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Management activities

Work is of two kinds; first, altering the position of matter at or near the earth's surface; second, telling other people to do so. The first kind is unpleasant and ill paid; the second is pleasant and highly paid.
Bertrand Russell


Management bear the responsibility for ensuring that the organization operates to meet its objectives, taking into account the various participants, regulatory authorities and laws. Management activities include setting objectives, controlling work, reviewing results, applying corrective action and providing an environment that stimulates and motivates.

Are the right things being done?
 Often, the time consumed by management activities is in inverse proportion to the importance of them, for example, when an inordinate amount of time is spent approving trifling expenses as compared to the time given to defining where the organization sees itself in ten years time.  Managers often do the easy things to appear busy, rather than contemplate difficult issues.  Management should evaluate its activities to see which are really required.  The question should be asked: ‘Is the time and effort we spend on a particular issue worth more than the results obtained?’  If not - why do it? For example, if people were allowed to spend money on expenses without prior authorization and only spot checks were made, how much money would the organization actually lose compared with the saving in management time?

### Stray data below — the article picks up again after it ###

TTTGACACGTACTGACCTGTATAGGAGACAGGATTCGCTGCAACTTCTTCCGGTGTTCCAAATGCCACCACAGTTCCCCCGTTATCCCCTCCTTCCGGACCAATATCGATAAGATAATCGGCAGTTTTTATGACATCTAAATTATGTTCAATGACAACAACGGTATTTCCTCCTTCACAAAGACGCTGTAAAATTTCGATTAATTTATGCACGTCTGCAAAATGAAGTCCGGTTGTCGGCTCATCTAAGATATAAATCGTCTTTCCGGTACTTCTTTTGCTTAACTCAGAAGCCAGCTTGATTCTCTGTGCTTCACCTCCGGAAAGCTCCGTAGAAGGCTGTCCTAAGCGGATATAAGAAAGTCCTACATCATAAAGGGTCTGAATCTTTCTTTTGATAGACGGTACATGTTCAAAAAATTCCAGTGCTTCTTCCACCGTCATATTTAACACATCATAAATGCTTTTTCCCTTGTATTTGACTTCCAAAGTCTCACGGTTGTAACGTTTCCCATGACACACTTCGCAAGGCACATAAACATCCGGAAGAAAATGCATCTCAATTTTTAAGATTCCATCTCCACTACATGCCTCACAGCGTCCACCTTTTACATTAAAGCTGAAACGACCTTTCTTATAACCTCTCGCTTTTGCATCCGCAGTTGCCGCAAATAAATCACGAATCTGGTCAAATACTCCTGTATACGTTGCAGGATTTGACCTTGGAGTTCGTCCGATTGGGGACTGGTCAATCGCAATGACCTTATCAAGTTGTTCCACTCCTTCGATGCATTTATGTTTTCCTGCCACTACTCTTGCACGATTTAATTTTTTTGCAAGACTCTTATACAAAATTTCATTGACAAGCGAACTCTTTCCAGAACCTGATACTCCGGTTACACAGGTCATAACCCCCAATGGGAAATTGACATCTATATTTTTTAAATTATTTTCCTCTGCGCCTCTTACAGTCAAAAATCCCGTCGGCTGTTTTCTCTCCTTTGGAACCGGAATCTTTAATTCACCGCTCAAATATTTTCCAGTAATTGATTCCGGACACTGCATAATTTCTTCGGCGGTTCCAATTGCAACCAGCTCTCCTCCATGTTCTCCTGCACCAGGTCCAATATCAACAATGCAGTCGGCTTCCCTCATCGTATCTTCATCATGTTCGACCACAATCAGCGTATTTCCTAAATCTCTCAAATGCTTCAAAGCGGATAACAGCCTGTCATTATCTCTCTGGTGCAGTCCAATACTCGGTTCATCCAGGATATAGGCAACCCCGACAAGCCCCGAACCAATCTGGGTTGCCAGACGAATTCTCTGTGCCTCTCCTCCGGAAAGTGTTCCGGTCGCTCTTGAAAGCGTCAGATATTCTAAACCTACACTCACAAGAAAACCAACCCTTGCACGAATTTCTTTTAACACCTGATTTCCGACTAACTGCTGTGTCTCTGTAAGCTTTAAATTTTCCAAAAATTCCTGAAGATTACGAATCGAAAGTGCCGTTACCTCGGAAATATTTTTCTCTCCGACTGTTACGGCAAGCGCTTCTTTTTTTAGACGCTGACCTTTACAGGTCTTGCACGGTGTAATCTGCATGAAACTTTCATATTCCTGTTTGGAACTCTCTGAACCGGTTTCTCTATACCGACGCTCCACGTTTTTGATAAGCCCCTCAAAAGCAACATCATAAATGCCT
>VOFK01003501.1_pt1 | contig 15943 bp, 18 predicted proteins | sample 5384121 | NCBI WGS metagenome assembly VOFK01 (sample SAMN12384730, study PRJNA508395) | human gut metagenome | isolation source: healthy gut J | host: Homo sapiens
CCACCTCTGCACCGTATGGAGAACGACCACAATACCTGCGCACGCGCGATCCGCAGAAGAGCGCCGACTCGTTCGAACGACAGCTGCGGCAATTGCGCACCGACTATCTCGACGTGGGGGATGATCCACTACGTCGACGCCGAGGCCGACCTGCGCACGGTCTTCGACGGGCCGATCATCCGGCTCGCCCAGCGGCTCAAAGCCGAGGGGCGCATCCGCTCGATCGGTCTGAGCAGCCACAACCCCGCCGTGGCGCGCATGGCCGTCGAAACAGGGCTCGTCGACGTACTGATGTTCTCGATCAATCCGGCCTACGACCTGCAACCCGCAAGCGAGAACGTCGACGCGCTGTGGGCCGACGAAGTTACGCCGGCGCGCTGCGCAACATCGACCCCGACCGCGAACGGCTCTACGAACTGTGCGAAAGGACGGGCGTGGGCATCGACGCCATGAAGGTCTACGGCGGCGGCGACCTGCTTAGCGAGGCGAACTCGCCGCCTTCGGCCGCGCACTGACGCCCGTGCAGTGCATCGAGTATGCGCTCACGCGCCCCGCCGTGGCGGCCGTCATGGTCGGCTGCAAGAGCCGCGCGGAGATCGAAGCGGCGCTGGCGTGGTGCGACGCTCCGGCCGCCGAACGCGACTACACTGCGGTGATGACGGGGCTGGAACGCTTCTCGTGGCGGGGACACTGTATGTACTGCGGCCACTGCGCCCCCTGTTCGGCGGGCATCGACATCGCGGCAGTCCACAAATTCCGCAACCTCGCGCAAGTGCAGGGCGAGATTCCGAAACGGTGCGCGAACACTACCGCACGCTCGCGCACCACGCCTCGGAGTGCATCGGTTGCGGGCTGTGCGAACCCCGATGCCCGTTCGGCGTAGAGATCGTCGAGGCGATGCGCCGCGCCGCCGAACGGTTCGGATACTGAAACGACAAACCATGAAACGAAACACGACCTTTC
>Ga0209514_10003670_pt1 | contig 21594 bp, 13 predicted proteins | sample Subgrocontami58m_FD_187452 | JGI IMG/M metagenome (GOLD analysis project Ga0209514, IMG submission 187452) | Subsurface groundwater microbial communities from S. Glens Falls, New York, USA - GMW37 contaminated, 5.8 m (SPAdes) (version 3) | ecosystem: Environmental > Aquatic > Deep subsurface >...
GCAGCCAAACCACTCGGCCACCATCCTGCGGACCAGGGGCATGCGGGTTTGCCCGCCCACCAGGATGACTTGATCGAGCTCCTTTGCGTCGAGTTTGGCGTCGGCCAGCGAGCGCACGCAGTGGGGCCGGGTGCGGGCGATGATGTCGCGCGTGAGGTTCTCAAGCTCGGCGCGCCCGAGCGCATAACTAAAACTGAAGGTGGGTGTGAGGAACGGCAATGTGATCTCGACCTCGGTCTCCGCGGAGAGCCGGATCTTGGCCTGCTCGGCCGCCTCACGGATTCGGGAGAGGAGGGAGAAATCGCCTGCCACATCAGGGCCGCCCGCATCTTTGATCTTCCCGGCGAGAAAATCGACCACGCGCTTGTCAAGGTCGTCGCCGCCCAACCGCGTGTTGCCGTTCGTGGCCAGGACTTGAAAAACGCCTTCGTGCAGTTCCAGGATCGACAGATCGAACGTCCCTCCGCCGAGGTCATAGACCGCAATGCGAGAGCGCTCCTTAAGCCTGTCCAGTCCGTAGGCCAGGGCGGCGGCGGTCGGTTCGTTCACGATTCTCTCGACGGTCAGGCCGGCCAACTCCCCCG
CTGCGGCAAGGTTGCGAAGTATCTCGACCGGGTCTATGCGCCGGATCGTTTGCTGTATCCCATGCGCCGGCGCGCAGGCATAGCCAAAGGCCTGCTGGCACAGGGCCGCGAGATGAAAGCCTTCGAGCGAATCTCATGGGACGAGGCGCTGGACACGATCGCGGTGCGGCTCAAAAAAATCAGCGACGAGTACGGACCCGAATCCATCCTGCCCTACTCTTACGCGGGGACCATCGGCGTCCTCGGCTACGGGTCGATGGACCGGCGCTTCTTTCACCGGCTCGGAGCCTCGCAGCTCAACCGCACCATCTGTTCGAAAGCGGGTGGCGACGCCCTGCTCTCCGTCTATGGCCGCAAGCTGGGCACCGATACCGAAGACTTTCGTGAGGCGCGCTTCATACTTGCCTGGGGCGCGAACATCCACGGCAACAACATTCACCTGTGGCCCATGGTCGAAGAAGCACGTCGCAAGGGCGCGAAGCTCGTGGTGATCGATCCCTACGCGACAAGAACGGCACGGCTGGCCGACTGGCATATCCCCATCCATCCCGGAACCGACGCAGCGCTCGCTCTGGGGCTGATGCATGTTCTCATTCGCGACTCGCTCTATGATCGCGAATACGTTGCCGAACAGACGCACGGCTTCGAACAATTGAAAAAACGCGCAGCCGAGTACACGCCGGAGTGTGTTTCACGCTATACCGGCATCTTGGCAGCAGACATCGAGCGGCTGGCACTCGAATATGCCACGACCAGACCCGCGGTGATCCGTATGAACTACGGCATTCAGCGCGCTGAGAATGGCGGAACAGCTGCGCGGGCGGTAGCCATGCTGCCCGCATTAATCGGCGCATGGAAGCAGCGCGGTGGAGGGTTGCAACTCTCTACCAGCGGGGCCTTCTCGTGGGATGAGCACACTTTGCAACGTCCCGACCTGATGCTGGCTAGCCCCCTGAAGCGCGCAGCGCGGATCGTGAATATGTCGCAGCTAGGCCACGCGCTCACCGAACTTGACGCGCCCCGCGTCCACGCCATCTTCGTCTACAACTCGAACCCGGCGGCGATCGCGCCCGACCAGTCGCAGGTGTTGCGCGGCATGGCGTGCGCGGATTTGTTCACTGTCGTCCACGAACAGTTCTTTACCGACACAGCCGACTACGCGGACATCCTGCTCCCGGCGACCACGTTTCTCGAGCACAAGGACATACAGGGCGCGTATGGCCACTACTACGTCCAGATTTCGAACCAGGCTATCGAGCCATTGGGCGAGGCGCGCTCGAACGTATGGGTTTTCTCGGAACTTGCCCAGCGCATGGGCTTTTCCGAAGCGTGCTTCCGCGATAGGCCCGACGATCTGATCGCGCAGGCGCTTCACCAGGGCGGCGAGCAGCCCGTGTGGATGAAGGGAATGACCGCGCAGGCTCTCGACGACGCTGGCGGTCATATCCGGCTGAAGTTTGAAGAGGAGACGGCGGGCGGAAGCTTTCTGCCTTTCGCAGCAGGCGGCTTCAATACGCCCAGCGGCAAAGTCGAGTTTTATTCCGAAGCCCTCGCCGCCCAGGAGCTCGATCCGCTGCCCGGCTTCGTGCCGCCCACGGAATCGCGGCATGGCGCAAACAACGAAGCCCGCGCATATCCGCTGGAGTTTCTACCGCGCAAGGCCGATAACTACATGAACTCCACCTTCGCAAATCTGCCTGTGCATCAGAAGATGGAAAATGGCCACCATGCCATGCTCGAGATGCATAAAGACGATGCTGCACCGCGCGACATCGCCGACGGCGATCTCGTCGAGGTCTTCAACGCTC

Sundry activities: 
Management activities are not the same as the activities of a manager.  The latter may include many other activities as well as managing work and people; indeed some 'managers' may not do any actual managing at all! These other activities could involve professional work, being a media spokesman or sitting on various external committees. They really come under the category of support or incidental activities.


Problems with appraising: 
An important management activity is appraisal and benchmarking, that is, comparing various aspects of the organization with internally imposed objectives, other similar organizations or government imposed standards.  However, monitoring and appraisal can be overdone - continually asking someone how well they are coping, producing financial accounts more than necessary or continually assessing students, may make the manager look busy but is actually obstructive and counter productive. >>>